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Green Tip of the Week
Paper Nor Plastic
. Bring your bags with you! By taking
reusable bags to the grocery store, you can cut down on the 350 bags the
average American uses each year and reduce needless deaths of marine
life caused by plastic bags that end up in streams, rivers and oceans.
Original text from World Wildlife Fund
National Fossil Day
Thursday, Oct 18, 4:00 to 7:45 pm, a
t the Oak Bluffs Library.
Bring fossils to show to others, or to ask about -- or just come and see
what others bring. Participants include Nancy Cole of the MV Museum,
Dr. Maurice Tivey of the Woods Hole Oceanographic Institution,
Galadriel’s of Circuit Ave, Heidi Raihofer and Joe Leonardo, Jacob and
Sam Gurney, Sondra Murphy of the OB Library, Fred Hotchkiss, and others.
Guided Birding Tours
Saturdays, 9:00 to 11:30 am, starting at MV Reg. High School.
Visit birding hot spots with your guide Robert Culbert. Carpool will
depart from the high school faculty parking lot at 9:00. Cost is $30 per
adult, $15 for under 18. For more details, call 508-693-4908.
Sunday Projects at the FARM Institute
Sundays, 1:00 to 2:00 pm, Katama Farm.
Help with farm projects that will be taking place this season. Ages ten
through adult, children under ten must be accompanied by a parent or
caregiver. Free. 508-627-7007.
|Monday, October 15, 2012
Ecosystem to Experience Harsh Notes
It is impossible to predict what species
will suffer when an entire ecosystem is altered. Spring peepers, aka
Pinkletinks, are widespread across the U.S. and common on Martha's
Vineyard, but they are declining where wetlands are rapidly being lost.
(Photo from Well Tea, Wikimedia Commons)
The next installment
of Liz Durkee's series on how climate change is impacting our island
takes a step back from human self-interest for a look at the broader
picture: how disruption of the historical climate regime under which our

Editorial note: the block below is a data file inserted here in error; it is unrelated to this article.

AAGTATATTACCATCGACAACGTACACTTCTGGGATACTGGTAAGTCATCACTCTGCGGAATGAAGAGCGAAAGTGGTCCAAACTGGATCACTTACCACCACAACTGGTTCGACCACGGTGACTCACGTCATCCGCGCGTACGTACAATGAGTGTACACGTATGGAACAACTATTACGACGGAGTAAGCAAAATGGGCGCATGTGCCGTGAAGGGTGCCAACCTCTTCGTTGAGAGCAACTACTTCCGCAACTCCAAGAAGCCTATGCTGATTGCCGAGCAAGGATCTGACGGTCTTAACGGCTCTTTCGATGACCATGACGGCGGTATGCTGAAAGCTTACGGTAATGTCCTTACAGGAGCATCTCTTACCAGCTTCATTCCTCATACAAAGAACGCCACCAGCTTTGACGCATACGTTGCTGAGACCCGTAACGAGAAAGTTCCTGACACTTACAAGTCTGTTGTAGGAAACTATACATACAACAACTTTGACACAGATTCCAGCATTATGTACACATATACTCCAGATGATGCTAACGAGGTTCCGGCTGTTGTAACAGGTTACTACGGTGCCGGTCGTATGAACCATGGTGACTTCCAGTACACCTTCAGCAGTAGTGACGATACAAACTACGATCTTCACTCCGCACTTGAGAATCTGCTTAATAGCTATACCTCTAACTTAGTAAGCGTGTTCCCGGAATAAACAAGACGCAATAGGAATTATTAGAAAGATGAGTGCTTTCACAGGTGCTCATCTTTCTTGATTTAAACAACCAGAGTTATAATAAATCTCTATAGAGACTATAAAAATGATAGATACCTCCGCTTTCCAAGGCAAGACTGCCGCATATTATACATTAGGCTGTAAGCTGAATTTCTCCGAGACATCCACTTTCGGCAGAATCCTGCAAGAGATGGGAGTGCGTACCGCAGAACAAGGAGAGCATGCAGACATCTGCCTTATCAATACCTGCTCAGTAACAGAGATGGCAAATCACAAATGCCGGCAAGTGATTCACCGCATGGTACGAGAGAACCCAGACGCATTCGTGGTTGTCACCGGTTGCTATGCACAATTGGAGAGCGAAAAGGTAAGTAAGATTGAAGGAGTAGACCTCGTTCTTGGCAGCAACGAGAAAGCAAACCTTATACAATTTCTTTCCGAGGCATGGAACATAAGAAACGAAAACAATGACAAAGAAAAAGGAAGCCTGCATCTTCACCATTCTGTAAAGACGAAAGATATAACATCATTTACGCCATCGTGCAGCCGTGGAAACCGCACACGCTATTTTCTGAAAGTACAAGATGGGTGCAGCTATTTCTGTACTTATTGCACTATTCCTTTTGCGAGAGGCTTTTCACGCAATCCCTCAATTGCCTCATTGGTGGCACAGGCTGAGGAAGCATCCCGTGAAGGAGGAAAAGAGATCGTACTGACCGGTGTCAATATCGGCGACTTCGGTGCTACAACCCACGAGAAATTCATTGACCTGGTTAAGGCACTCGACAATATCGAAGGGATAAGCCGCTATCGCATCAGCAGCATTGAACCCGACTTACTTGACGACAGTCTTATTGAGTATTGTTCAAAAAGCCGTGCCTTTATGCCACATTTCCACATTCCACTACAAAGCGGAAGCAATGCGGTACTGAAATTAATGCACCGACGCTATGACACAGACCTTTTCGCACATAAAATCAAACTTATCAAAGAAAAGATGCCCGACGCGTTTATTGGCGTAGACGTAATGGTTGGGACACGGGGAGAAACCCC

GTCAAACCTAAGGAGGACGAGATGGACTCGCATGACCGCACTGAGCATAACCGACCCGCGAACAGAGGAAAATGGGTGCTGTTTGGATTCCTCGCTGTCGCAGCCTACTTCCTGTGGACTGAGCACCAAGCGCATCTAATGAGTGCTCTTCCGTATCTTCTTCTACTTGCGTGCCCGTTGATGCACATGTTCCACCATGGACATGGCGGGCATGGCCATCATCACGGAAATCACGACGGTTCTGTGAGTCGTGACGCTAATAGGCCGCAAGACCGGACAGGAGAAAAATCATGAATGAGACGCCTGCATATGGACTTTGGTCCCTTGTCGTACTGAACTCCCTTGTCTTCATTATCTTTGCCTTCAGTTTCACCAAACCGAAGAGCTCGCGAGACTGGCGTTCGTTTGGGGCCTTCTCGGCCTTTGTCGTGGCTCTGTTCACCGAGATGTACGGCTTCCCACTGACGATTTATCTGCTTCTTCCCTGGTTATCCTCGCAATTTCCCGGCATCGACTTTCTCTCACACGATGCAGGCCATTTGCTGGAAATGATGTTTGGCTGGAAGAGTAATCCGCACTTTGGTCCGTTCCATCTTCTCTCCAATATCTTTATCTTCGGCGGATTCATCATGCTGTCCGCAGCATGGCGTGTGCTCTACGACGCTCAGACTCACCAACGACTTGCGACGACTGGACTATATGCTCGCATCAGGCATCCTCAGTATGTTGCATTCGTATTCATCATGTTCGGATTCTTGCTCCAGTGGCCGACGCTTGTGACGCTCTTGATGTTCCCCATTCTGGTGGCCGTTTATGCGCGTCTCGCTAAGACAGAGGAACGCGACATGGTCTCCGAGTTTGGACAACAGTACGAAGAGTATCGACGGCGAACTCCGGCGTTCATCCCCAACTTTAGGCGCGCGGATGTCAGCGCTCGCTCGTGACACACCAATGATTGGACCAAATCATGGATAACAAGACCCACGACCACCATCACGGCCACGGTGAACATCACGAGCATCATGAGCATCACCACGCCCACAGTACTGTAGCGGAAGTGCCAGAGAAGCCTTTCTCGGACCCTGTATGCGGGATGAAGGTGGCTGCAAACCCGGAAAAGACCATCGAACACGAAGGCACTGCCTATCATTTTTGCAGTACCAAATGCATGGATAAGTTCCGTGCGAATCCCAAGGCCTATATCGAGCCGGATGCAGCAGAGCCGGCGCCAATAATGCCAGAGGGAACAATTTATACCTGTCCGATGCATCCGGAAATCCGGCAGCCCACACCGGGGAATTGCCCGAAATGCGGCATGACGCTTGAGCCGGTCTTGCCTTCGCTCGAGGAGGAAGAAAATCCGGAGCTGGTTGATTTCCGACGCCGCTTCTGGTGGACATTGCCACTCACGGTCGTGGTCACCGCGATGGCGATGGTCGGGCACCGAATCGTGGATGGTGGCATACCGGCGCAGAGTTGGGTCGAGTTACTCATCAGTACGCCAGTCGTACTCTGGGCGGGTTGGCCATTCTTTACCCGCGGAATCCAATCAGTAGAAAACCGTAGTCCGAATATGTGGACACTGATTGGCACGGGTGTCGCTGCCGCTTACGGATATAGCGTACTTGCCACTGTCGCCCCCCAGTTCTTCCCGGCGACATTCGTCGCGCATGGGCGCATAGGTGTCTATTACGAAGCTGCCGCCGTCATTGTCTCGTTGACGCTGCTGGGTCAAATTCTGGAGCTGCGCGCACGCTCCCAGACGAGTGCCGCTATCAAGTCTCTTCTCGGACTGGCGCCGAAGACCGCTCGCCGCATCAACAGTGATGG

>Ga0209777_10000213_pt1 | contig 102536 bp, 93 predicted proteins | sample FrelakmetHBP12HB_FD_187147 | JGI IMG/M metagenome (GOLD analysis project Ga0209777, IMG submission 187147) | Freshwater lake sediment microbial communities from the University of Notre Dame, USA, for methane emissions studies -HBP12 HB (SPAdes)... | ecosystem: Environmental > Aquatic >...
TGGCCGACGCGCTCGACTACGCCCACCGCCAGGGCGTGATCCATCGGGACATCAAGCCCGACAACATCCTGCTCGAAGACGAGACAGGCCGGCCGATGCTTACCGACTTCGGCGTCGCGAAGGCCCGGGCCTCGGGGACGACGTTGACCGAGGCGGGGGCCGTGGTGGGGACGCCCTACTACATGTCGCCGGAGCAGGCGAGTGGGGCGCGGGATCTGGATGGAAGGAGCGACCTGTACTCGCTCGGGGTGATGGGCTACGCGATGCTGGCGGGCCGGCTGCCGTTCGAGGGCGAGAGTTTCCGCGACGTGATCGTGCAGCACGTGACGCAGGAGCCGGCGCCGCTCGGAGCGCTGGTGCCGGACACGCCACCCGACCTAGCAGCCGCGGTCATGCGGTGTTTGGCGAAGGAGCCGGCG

native plants and animals have evolved threatens both individual
species and, through their interactions with each other, the entire
ecosystem. From the opening,
“Plants and trees, birds and bees,
butterflies and frogs have survived in a fairly fine-tuned Island
ecosystem for a long time. Not anymore. Their interconnectedness is
stressed not just by the loss of habitat to development but by hotter
summers, warmer winters and more droughts and floods.”
Online Carpooling Group Helps Islanders Get Around
Almanac readers who are also facebook users might want to take a look at the "MV Rideshare and Carpool"
group, started earlier this year. The facebook group can help reduce
your carbon footprint while saving some cash, but will be more effective
as more members join.
Also, if you're facebook user, make sure to like VCS at our page to receive VCS updates through your news feed!
Reports of Green Energy's Demise Are Greatly Exaggerated
The fact that electricity production from renewable sources has doubled
in the United States over the past four years might come as a surprise
to most. The American press has taken to describing green energy as a
hopelessly unprofitable venture (without government subsidy), a
loss-leading marketing ploy, or a sincere attempt to do good, but rarely
as a legitimate industry in its own right.
Andrew Winston at Climate Progress makes a good case
that this is a mischaracterization of the current state of affairs, and
that while individual companies may fall, the industry at large is
thriving. As one example, the frequently referenced
failure of solar panel manufacturer Solyndra was not because of a
general lack of demand for solar panels, but primarily due to
competition from much-lower priced products developed and exported from